Review #357: Rain Dogs, Tom Waits

Karla Clifton
2 min readMar 6, 2023

#357: Rain Dogs, Tom Waits

I kind of thought I knew who Tom Waits was — there are so many musical Toms (Morello, Petty, Verlaine, and my personal fave, Delonge) that he just kind of slid in with all the rest. Turns out I had NO idea who Tom Waits was. And turns out, he was a weirdo!

I mean it as a compliment, mostly. Tom Waits is the kind of singer-songwriter that makes you roll your eyes, but you still put on your album when you’re feeling a bit weird. And he was certainly a weird interview subject. Dig through these interviews if you want, there are weird quotes in every one. My favorite is where he compares his desire for sounds in which he’s “chased it and killed it, skinned it and cooked it.” Whatever THAT means.

Rain Dogs is a loose concept album based around the “urban dispossessed.” A rain dog is a down and out, wayward soul, probably a little scruffy to boot. To get an idea of the kind of people that populate this album, listen to “Rain Dogs” and “Bride Of Rain Dog.” The bride sounds like she might actually be having a better time.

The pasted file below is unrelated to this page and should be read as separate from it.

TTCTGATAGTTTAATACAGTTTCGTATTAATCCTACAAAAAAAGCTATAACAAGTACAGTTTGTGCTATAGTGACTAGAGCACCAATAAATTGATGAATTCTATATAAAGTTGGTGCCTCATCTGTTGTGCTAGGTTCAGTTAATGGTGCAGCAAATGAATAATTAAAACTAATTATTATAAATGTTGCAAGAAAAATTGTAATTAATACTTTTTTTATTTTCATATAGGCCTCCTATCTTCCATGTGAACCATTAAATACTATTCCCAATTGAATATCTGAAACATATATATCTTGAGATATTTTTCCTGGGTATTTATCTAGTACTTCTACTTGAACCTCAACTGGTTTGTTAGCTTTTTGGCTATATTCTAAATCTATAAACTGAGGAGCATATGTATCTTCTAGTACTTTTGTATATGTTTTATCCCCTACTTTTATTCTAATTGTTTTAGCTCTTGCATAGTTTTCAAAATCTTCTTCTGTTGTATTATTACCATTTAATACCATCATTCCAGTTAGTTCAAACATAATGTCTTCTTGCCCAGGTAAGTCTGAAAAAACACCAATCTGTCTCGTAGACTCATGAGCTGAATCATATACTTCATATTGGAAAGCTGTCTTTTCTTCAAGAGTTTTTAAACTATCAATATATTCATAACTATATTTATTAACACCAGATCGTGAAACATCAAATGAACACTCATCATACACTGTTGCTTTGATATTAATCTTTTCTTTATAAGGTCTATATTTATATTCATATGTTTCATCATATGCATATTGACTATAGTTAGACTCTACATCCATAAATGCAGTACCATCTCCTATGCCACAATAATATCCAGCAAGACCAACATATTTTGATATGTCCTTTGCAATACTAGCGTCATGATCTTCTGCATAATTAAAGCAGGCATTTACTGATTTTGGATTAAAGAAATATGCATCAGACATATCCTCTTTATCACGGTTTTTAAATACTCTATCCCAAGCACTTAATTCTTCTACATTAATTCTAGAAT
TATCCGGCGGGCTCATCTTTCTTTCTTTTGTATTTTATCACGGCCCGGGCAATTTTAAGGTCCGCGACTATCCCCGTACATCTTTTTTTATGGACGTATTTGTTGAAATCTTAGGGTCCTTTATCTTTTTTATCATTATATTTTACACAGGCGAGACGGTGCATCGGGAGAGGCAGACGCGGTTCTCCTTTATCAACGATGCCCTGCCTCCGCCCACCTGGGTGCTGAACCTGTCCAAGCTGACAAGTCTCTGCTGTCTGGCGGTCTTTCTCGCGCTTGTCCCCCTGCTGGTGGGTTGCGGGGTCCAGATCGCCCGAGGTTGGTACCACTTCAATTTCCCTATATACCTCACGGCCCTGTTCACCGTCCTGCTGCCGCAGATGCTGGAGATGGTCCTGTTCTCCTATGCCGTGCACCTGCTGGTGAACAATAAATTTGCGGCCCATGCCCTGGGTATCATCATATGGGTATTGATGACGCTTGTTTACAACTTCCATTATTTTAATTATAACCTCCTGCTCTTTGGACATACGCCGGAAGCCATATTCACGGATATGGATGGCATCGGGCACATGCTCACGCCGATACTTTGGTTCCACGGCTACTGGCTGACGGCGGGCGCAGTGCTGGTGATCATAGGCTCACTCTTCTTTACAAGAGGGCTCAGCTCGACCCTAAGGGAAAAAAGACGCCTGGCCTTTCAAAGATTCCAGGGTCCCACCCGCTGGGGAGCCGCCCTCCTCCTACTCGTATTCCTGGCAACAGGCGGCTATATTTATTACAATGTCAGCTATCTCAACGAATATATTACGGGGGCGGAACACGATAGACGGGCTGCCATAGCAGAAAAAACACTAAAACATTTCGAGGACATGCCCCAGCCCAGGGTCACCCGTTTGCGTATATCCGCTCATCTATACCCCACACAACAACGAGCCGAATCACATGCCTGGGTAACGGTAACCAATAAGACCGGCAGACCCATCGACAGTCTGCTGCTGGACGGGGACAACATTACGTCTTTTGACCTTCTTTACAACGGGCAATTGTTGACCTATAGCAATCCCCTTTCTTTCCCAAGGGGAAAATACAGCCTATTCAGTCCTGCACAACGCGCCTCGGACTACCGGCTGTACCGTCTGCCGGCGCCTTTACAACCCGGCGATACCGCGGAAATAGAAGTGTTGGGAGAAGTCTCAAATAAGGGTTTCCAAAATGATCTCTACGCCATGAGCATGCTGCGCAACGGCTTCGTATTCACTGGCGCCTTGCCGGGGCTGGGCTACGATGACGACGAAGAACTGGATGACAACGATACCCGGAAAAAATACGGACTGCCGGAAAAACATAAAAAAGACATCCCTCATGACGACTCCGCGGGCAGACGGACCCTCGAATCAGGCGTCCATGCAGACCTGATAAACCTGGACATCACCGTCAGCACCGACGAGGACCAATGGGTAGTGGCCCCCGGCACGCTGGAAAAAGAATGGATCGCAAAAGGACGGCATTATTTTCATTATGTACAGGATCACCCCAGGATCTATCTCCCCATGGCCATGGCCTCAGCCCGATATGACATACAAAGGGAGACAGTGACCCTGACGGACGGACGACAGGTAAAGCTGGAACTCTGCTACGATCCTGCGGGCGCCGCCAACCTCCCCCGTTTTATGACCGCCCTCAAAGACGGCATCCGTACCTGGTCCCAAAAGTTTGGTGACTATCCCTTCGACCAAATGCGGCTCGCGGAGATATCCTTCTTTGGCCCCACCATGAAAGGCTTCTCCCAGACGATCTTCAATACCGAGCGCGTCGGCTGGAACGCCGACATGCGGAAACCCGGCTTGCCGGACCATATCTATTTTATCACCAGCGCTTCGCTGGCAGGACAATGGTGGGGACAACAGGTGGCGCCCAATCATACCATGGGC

Waits calls this musical style a mixture of “Appalachian and Nigerian,” which is utter nonsense. He pulls from a variety of musical styles, though — see “Cemetery Polka,” “Tango Till They’re Sore,” and the jazz-inspired waltz “Diamonds And Gold.” Also the big band “Midtown” and the space cowboy-outlaw “Gun Street Girl.” He even does some big ol’, real life rock songs, a la “Union Square” and “Blind Love.”

I had to come to terms with Waits’ voice. On opener “Singapore,” I legitimately thought he was doing a bit, a joke. By “Walking Spanish,” I was desensitized. His vocals on “Jockey Full of Bourbon” and “Big Black Mariah” (with Keith Richards!) make him sound much bigger than he is — I was shocked by a picture of him. He even does a pretty good Louis Armstrong impression on “Anywhere I Lay My Head.”

But on some of the ballads, his voice became this gruff, beautiful thing. “Hang Down Your Head” & “Time,” and “Downtown Train” are the three standout tracks, having been covered by the likes of Tori Amos and Rod Stewart.

It’s fitting that this album followed Gris-Gris, another experimental album that was far ahead of its time. It took me a few listens to “get” Tom Waits, but he’s a rewarding listen nonetheless.

Least/Most Favorite Song: “9th & Hennepin” was peak beat poet. I still can’t decide if I like it or not, but I do know that it makes me giggle.

Fun Fact: The guy on the cover is NOT Tom Waits!

Review #356: Gris-Gris, Dr. John

Review #358: Goo, Sonic Youth

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